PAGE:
0706 1630 == General cardiovascular is important, but you need to also focus on improving the oxygen transport in your upper torso. Elliptical rather than treadmill, etc.. Then you need to work on execises that improve your fast twitch muscles, plyometrics, bands, that sort of thing, different fibers, different metabolism, but the more you can transport and its rate, the less you tire doing anerobic activities. Also, stuff that engages as much of the same chain as we are suggesting, so leaping, punching, etc., kind of exercises. -ST

 

7/5/8 -- Also, I think I'd like to start a conversation on dealing with a fight against a good unknown fighter... how do you approach someone you don't know, and get the win? How do you avoid stupid mistakes (Like I make).

 

-Jurgen

 

7/5/08 -- In many ways, every fighter should be approached as a good unknown fighter. The more you think you know a fighter, the more "scripted" your approach will be, the more overconfident your approach will be, and the more you will overthink your approach. Remember that we are largely trying to teach an approach that is pro-active muscle-memory-responsive decision-making on the margin (i.e., moment-to-moment) and takes the analytic input of each unique moment (your action/response, opponents action/response, field, weather, etc...) to determine a set of possible/optimal actions/reactions (offense/defense/maneuver in different ranges in different zones and different angles) and then act/choose one -- only to get a response from the opponent and do the whole thing over again. Thus, each moment is a grand set of unknowns. However... more information about an opponent allows one to reduce the likely set of possible reactions that the opponent will apply at each reaction point and allows one to reduce the set of optimal actions or reactions to the opponents actions given that you have advanced information. For example, if you know the opponent has a good deep wrap-around, you might reduce your set of actions and reactions towards those that work the offside so as to minimize the openings to your onside (thus minimizing your openings for wrap-arounds). If you know he has a strong fake you might lead with a more open stance and sword block so as to lead him to the fake so you can throw a timed riposte. In this way, you are adding the advanced information to your decision set so as to minimize the options at each moment on the margin, but you are not "pre-deciding" or developing a script -- Max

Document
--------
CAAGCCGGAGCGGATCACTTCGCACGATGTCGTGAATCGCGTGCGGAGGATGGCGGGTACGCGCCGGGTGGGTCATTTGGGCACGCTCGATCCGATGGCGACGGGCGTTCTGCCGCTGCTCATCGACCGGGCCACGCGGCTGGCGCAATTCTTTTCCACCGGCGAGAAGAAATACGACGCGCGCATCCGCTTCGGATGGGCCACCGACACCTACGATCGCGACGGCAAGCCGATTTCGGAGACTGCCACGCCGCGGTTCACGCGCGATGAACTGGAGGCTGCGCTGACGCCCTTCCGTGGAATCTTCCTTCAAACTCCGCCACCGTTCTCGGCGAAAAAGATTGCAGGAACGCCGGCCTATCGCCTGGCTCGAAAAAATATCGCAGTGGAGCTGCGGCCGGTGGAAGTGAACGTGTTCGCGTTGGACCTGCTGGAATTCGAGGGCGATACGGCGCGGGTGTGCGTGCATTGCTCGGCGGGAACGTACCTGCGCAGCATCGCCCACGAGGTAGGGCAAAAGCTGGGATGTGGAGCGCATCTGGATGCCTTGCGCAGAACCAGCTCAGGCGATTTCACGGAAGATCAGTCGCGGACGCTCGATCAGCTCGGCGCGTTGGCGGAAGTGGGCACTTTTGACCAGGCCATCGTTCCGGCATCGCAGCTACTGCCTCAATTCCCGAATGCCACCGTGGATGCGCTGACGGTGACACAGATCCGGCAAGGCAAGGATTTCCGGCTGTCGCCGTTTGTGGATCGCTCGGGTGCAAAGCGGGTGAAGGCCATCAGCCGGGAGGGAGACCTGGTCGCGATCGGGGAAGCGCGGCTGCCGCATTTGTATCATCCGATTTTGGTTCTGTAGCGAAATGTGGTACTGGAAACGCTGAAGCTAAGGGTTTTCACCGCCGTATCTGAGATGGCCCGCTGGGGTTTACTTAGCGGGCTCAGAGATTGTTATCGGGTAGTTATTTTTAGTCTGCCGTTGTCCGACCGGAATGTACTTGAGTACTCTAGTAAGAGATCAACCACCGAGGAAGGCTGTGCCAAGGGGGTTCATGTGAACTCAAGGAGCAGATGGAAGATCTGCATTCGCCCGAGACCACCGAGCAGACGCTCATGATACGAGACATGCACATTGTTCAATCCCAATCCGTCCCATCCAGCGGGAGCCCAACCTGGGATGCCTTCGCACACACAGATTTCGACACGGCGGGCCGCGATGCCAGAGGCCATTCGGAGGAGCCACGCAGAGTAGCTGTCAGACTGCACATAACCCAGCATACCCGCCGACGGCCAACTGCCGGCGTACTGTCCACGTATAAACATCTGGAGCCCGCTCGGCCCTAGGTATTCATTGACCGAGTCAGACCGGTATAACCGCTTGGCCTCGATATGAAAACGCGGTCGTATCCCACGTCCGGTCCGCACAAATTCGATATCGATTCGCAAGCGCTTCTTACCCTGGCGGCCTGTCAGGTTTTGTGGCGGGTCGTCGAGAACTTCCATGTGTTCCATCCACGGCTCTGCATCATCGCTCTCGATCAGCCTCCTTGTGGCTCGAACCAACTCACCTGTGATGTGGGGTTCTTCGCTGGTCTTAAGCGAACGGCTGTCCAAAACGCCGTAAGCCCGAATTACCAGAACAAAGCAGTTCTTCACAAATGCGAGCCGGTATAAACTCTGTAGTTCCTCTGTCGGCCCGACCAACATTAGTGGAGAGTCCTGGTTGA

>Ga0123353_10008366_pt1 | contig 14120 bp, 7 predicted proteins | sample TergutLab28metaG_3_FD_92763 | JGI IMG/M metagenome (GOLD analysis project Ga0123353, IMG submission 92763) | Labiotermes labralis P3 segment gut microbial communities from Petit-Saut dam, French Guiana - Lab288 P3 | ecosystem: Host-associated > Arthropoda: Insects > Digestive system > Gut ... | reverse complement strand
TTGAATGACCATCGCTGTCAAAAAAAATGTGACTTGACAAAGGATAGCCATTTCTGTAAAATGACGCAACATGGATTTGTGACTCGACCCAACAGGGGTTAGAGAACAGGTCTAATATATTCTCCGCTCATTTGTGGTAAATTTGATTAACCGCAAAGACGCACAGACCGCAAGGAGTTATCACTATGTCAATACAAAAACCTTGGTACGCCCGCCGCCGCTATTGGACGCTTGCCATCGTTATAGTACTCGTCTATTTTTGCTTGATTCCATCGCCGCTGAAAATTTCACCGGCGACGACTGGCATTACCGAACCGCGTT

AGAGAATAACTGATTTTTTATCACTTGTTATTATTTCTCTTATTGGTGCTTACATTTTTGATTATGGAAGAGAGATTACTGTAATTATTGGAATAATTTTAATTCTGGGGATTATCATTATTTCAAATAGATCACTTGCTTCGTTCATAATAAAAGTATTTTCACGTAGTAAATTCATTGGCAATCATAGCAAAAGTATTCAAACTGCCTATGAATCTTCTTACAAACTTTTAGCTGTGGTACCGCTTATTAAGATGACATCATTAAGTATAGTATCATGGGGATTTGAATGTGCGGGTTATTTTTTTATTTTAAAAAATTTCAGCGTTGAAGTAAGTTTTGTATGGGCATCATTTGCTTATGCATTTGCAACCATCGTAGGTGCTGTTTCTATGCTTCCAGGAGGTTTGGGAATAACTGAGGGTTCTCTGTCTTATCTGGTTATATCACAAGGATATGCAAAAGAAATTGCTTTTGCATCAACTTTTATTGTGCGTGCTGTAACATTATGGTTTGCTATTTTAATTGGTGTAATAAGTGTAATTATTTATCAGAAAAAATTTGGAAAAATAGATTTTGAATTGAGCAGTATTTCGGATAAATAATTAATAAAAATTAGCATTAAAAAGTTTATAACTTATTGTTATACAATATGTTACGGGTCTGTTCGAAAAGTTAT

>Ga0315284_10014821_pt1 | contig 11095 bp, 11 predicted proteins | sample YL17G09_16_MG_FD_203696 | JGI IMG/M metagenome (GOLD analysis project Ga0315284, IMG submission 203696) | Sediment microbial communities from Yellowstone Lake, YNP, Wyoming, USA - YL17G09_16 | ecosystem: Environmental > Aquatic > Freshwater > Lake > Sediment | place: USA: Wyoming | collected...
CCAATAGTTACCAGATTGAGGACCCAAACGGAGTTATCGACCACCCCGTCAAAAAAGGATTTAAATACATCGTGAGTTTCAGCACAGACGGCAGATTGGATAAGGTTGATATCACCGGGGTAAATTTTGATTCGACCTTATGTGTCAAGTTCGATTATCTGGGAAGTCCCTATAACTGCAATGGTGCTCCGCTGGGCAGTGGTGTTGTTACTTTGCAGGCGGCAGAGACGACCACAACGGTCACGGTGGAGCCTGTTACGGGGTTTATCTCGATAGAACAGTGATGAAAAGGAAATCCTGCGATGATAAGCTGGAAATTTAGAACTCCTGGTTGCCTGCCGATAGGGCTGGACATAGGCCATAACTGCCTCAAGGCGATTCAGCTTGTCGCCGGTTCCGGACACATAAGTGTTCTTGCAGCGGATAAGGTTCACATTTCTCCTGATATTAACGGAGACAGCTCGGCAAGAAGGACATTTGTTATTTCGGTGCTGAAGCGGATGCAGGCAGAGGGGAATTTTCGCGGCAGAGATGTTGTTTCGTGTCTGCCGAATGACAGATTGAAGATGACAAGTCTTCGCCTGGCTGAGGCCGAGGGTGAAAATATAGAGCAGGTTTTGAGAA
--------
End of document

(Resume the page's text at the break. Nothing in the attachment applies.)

And now for something completely different:

Also, just my own notes. Here are the Lyrics we can use for our marching song:

 

Where There's a Whip There's a Way

Where There's a Whip There's a Way
Where There's a Whip There's a Way
Where There's a Whip There's a Way

We don't want to go to war today, but
The Lord of lash says nay, nay, nay
We're gonna march all day, all day, all day
Where There's a Whip There's a Way

Where There's a Whip There's a Way
Where There's a Whip There's a Way
Where There's a Whip There's a Way
Left, right, left, right, left,
Where There's a Whip There's a Way, left, right

The crack on the back says we're going to fight
We're going to march all day and night and more
'cause we are the slaves of the dark overlord
Left, right, Left, right, Left, right, Left, right,. . .
 
And now for something completely different: